Summary: Contending for the faith in a post-christian culture.
1. Illus...”Go forth and Sin” by Lynn Vincent from ‘World’,
August 2, 2003.
“When officials announced the vote tally on June 8, thunderous
applause showered the crowd at St. Paul’s Episcopal Church in
Concord, N.H. The occasion: Episcopalians in the diocese of New
Hampshire had just elected the first openly homosexual bishop
anywhere in the worldwide Anglican Communion. As joyous
clergy and delegates leapt to their feet, the new bishop, the Rev.
Canon V. Gene Robinson, ambled forward, stood before the altar,
and embraced his grown children and his male lover.
On May 23 in Nashville, officials of Glendale Baptist
Church met with officials of the Tennessee Baptist Convention
(TBC). The issue: Glendale had in 2002 hired as its associate
pastor April Baker, a practicing lesbian, a fact the TBC did not
learn until January 2003. TBC officials felt Ms. Baler’s sexuality
violated Scripture. Glendale officials believed otherwise, and asked
the TBC to quietly vote them out.
In October, 2002, about 300 Presbyterian Church (USA)
members from Northeastern churches gathered at South
Presbyterian Church in Dobbs Ferry, N.Y. There they nailed to a
church door dissents and demands that included calls for the
reversal of PCUSA laws against ordaining noncelebate
homosexuals and marrying same-sex couples. During an ensuing
two-hour worship service, church members hoisted the door atop
sawhorses and converted it into a communion table where gay
ministers and elders blessed bread and wine, then served it to
A growing number of churches in some denominations are
stepping beyond the acceptance of repenting homosexuals as
members, and instead loving both sinner and sin. Denominations
that for decades have ordained pastors who reject such essential
doctrines of Christianity as Christ’s deity and His resurrection are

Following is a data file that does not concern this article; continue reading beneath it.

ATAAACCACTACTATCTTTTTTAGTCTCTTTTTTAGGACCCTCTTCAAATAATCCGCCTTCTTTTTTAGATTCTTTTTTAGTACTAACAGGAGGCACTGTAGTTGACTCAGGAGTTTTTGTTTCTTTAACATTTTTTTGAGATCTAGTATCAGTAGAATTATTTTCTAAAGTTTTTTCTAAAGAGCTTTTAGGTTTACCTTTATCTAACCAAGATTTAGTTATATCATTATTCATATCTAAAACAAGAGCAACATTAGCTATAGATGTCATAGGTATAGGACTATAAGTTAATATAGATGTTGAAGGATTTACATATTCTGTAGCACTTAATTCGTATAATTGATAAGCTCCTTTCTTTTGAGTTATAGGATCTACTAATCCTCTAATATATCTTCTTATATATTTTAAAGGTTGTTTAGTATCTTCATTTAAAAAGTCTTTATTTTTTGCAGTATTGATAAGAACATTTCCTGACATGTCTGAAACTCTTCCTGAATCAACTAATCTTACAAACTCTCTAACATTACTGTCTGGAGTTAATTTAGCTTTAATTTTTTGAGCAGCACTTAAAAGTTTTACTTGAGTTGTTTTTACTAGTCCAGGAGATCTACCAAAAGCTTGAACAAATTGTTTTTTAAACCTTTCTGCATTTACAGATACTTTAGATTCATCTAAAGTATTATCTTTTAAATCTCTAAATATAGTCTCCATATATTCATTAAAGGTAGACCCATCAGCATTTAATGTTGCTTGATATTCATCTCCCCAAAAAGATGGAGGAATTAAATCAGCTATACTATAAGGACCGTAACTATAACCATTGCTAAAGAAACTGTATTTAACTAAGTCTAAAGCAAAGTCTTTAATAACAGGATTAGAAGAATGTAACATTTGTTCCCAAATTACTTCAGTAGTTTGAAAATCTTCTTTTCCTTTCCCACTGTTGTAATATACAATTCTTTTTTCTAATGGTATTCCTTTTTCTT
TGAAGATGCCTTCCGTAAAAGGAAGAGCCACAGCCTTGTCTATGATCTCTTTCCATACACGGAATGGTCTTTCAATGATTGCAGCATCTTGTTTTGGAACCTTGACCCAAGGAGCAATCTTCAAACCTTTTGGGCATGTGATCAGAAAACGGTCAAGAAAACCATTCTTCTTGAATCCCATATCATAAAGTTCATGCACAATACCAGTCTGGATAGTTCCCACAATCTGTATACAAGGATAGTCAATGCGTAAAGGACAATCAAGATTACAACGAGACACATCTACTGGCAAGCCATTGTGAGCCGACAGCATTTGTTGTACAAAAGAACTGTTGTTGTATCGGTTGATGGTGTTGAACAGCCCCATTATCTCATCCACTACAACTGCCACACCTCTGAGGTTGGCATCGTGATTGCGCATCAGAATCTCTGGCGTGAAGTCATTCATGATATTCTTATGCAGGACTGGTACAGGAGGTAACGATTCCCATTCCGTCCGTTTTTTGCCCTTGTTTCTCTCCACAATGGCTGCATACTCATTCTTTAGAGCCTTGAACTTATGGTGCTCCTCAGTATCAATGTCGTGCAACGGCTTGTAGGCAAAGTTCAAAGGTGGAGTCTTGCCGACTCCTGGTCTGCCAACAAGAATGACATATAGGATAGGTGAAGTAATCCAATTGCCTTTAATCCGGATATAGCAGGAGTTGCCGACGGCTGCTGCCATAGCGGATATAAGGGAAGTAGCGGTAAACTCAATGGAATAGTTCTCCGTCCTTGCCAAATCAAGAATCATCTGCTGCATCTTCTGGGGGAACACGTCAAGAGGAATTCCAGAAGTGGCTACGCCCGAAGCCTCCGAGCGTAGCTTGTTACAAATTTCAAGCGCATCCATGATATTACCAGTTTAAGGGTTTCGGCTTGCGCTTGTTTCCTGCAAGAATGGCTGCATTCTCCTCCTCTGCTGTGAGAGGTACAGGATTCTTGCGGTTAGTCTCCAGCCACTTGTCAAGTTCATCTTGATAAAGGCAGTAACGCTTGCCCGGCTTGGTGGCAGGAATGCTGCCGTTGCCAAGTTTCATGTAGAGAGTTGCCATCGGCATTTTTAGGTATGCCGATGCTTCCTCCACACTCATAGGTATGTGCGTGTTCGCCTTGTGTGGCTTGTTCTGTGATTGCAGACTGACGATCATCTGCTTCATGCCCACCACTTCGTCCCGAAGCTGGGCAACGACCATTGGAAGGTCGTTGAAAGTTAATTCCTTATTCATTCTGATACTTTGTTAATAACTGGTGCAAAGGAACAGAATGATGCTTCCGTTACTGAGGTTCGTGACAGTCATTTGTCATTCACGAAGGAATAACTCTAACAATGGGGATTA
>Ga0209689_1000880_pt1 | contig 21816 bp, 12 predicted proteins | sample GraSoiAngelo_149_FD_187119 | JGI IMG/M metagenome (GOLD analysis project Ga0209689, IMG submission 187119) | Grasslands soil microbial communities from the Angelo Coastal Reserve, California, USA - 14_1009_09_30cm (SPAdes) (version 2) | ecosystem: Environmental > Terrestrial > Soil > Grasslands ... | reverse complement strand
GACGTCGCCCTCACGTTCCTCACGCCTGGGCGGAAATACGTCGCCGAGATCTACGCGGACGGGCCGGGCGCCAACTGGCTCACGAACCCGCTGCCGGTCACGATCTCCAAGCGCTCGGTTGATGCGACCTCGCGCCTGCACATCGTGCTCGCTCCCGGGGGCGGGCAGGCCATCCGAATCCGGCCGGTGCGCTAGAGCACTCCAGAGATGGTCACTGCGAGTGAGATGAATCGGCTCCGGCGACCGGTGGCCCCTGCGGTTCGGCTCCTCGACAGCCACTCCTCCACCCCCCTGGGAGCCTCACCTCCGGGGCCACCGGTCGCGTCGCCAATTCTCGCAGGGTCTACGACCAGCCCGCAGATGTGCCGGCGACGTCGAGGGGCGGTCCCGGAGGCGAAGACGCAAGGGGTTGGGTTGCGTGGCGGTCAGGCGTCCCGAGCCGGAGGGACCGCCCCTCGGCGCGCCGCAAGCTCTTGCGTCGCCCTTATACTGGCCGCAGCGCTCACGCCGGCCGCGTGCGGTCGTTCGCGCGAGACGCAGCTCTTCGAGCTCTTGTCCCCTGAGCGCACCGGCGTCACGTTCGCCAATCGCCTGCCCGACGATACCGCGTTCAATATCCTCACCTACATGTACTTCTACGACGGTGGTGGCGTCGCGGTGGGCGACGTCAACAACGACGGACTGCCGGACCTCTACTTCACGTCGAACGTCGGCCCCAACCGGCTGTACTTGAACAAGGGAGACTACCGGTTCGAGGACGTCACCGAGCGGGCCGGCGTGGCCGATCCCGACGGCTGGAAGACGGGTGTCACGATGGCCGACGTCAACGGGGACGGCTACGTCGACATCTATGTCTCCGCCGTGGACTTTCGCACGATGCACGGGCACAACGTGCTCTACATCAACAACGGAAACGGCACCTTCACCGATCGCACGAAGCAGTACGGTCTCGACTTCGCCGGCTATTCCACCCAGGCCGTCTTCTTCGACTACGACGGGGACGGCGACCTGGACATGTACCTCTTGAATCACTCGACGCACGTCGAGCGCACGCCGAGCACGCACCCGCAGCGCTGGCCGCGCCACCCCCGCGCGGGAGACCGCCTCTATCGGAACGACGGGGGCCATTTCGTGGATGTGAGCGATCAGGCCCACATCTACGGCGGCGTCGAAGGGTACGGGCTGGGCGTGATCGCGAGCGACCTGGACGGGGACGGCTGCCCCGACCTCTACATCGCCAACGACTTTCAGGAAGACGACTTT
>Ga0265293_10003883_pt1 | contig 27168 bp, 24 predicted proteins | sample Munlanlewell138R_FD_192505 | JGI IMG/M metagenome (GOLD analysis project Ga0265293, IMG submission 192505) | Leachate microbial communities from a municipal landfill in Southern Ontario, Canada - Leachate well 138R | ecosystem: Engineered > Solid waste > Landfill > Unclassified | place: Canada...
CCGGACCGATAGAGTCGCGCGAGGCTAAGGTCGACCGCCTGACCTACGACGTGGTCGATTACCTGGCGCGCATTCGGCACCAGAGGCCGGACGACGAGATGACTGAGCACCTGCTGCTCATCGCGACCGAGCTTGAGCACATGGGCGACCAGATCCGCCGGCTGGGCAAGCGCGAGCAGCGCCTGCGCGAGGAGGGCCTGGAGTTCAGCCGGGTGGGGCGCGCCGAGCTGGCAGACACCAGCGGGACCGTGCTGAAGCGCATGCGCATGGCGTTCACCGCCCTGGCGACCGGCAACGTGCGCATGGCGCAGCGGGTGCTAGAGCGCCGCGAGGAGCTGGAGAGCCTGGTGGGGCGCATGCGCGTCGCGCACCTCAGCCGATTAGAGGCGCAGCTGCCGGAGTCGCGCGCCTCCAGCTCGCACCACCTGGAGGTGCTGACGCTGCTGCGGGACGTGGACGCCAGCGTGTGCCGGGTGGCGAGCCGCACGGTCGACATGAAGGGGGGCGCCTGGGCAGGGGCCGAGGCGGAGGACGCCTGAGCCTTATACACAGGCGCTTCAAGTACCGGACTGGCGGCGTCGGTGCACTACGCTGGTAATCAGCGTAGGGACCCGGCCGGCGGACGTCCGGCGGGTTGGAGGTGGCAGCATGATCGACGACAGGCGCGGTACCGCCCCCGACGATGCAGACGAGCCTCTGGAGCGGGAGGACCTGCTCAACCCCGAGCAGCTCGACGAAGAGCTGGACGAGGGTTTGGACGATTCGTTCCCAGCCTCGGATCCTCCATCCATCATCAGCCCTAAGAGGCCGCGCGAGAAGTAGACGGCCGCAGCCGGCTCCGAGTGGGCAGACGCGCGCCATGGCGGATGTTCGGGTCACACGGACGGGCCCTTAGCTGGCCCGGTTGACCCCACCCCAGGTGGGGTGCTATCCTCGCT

now also on the verge of affirming homosexuality as biblical.
Conservative Christians who remain in those bodies are fighting for
the scriptural view of sexual morality that has stood for millennia.”
Trans... Some of the conservative members of the 2.3
million-member denomination known as the ’Anglicans’
worldwide, will be meeting to decide whether or not to walk
out of the denomination over this issue. One has to ask oneself
why it took them so long to recognize their own apostasy? The
book of Jude has some answers for us and we will find that
‘Not All Roads Lead to Rome’.
I. Not All Roads Lead to Rome
A. The Time Factor
Jude was exhorting the church to ‘contend for the faith’ while
the church is still the church.
The word contend is descriptive of the strain to which a
contestant is put. It might be compared to an athletic event
when the contestants strain (rise) to the challenge of the event.
I am told there used to be a time when ‘Argumentation and
Logic’ was taught as one of the seven classical arts in
Universities. Argumentation did not have the negative
connotation to it that it has today. It was fashionable to be able
to present your position in a positive and logical manner.
Today any kind of conflict is looked upon as ungodly. Maybe